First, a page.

How Exercise Can Help You Quit Smoking

On May 31st each year has been remark as the "World No Tobacco Day" (WNTD), on this significant day, we would like to take the opportunity to encourage everyone to stop smoking for the better health.  Workout more and you can quit smoking easier.  Here are the reasons how.

First of all, we must have clear understanding how cigarettes effect our body?

Chemicals in tobacco i.e. Nicotine and carbon monoxide can harm your blood cells and vessels. They can cause and accelerate atherosclerosis, a disease in which plaque builds up in and narrows your arteries. This limits the flow of oxygen-rich blood to your organs and other parts of your body, making exercise harder. Reduced oxygen to the blood. The tar in cigarette smoke builds up inside the lungs as it is inhaled and carried into the bloodstream and begin moving to other parts of your body. One of the main reasons for the smokers to feel tired is that their body may not be receiving enough oxygen due to the damages caused by the cigarette smoke.

What happens after you quit smoking?

After 12 hours without a cigarette, the body cleanses itself of the excess carbon monoxide from the cigarettes. The carbon monoxide level returns to normal, increasing the body's oxygen levels. The lung function can improve.

The main factors exercise can help us to quit smoking are-:

Exercise is known to reduce nicotine withdrawal symptoms. It can help curb nicotine cravings and withdrawal symptoms such as irritability, stress, and poor concentration. Exercise also increases some of the same mood-enhancing brain chemicals that nicotine boosts.

  • Several studies show that short periods of physical activity, especially aerobic exercise, reduce the urge to smoke.
  • Exercise decreases appetite and helps limit the weight gain some people have when they quit smoking.
  • Another direct impact of exercise regularly is helping your breathing becomes easier and energy levels increase within 72 hours of quitting.
  • One significant research shown that women who has quit smoking and exercise more can greatly reduce the risk of lung cancer than those who quit smoking and do not exercise.

Say No to Tobacco

Above information clearly proves that smoking is strongly effect to our health. The goal that everyone should do is permanently quit smoking and start to do exercises for better health. You can start changing your habit by reducing the number of cigarettes along with increasing exercise.  When we start exercising, not only helping to quit smoking easier but your body will be able to exercise effectively, less tiring and will improve your personality.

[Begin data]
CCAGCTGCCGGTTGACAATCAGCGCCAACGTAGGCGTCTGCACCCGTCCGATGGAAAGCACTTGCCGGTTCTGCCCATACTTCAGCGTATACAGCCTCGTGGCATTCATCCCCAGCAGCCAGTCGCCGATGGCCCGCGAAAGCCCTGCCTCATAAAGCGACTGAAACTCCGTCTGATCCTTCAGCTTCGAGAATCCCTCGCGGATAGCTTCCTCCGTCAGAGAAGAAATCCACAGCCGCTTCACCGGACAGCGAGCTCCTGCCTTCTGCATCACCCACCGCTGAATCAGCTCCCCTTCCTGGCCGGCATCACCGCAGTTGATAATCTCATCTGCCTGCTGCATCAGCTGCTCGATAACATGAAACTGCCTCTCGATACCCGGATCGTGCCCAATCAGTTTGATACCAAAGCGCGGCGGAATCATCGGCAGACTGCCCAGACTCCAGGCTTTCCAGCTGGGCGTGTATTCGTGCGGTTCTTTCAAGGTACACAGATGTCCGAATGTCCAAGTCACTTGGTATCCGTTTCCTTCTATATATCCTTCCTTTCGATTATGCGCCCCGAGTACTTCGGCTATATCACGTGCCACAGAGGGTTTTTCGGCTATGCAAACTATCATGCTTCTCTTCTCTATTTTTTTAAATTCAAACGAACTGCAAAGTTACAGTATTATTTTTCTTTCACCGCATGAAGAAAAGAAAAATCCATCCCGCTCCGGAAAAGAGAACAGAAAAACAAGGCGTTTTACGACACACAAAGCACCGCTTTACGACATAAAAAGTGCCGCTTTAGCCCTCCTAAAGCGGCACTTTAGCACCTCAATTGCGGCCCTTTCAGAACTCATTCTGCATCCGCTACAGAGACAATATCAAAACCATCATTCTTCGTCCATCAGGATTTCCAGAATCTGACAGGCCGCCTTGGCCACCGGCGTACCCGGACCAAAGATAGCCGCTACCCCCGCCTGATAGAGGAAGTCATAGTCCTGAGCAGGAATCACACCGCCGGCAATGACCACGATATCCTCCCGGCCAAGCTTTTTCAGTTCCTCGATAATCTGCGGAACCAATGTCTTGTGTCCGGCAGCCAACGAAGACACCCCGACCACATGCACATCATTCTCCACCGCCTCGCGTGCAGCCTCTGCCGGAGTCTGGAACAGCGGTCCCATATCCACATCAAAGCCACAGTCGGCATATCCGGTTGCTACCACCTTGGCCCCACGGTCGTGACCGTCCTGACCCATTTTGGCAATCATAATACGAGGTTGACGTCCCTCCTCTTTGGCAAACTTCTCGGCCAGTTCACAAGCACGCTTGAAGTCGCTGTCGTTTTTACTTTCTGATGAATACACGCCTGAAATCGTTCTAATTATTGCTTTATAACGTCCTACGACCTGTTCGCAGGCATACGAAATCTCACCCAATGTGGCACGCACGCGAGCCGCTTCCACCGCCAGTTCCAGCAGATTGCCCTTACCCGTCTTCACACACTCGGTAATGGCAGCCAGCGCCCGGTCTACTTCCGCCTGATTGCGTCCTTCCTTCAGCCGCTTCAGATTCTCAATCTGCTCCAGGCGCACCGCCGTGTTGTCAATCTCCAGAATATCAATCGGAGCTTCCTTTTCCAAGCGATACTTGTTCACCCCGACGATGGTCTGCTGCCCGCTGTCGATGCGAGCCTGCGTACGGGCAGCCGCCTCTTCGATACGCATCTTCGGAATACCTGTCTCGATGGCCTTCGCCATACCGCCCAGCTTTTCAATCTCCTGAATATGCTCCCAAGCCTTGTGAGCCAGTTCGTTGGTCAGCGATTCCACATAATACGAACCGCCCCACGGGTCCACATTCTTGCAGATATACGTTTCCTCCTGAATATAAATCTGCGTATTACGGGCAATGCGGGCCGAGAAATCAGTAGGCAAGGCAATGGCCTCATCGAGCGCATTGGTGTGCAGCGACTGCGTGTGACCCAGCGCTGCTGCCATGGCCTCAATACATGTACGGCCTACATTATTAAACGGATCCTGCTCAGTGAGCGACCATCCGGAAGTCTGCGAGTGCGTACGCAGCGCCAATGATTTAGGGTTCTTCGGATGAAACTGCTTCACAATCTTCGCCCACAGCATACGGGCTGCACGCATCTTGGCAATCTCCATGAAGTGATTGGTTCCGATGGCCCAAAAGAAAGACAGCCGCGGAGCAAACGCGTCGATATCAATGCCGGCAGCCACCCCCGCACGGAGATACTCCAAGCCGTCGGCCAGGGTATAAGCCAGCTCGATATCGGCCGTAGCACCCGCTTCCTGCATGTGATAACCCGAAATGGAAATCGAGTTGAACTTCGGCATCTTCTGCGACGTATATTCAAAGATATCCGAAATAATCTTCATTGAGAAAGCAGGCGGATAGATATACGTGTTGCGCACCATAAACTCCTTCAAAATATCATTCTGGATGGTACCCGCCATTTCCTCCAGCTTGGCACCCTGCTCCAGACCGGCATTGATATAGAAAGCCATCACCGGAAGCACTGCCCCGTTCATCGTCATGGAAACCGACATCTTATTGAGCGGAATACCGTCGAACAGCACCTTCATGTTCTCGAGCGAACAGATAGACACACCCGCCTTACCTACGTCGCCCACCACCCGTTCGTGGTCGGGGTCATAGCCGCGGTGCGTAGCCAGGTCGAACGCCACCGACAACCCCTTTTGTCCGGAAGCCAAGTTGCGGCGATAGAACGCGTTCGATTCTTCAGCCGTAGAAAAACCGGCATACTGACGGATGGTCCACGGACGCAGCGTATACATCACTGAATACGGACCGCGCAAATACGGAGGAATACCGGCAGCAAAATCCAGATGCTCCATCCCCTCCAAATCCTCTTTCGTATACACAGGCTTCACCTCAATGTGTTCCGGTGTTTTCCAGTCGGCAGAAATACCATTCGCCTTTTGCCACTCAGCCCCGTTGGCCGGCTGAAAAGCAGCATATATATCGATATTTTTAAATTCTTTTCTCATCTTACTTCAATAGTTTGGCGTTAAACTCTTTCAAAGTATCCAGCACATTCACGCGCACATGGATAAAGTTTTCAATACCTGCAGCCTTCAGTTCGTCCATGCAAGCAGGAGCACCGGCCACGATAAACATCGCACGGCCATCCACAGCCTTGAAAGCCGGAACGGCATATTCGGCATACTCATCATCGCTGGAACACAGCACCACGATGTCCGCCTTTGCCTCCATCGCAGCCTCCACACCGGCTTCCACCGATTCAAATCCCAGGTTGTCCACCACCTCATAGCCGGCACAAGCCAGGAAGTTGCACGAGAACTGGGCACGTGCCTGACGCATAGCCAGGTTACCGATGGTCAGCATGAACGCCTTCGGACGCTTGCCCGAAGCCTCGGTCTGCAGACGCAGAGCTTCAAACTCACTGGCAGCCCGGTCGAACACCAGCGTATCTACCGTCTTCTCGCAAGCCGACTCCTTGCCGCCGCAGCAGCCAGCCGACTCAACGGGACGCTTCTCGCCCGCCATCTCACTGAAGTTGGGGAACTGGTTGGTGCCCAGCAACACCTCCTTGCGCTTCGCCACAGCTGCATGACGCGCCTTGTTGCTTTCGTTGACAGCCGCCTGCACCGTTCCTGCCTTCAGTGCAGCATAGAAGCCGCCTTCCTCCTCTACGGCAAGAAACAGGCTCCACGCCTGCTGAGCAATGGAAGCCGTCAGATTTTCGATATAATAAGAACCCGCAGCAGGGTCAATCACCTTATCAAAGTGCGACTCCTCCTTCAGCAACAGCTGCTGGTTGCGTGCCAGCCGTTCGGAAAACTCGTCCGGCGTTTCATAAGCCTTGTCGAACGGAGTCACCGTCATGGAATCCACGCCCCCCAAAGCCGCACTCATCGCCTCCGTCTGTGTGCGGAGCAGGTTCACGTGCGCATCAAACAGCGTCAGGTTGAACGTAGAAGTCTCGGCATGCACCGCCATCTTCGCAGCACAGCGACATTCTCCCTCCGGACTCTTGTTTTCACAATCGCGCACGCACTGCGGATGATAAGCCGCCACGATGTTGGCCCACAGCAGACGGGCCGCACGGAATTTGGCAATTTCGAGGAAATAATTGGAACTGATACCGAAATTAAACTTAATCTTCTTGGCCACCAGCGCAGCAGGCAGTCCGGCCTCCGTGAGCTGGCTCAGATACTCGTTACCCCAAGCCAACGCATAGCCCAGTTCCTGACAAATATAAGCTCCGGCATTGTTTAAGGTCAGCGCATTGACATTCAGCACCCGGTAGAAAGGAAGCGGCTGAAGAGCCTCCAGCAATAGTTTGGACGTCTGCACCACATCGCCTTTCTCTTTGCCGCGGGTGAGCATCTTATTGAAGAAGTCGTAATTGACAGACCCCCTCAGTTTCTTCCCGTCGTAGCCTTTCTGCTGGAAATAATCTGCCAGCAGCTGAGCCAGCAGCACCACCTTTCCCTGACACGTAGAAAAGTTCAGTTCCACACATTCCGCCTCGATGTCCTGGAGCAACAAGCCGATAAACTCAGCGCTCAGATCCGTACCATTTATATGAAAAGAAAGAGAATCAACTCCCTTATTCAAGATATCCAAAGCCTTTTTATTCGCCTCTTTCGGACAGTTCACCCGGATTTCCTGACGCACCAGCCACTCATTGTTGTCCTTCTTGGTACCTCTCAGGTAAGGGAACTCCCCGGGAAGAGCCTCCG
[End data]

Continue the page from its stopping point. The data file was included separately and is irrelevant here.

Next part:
Quit smoking, rest more, eat well along with your regular exercise will help improve your health for healthier and happier life.


AIA Vitality members can earn 1,000 Vitality Points/year by being a non-smoker or not smoking for at least 3 months and complete the Non-Smoker’s Declaration online. Learn more


About the Writer

Nol Allapach Na Pombhejara (Coach Mickey) is an athlete, a model and a sport scientist.  He also is a former coach for Thai women's national rugby team.

With a degree in Exercise and Sport Science from Oregon State University and a master degree in Strength and Conditioning from Edith Cowan University, he has deep knowledge on fitness and nutrition and good excercise advices to share with all AIA VItality members.



Physical Activity & Smoking. Center of Addiction and Mental Health.

Hassandra, M., Goudas, M., & Theodorakis, Y. Exercise and Smoking: A Literature Overview. Scientific Research Publishing. 7. 2015.

Lee, K.C.-L. Effects of Cigarette Smoking on Exercise Performance and Heart Rate Variability. International Journal of Women's Health. 5. 2013.

Linke, S.E., Ciccolo, J.T., Ussher, M., & Marcus, B.H. Exercise-based Smoking cessation interventions among women. Womens Health (Lond). 9. 2013.

Papathanasiou, G., Mamali, A., Papafloratos, S., & Zerva, E. Effects of Smoking on Cardiovascular Function: The Role of Nicotine and Carbon Monoxide. Health Science Journal. 8. 2014.

Ussher, M.H., Taylor, A., & Faulkner, G. Exercise interventions for smoking cessation. The Cochrane Collaboration. 2008.

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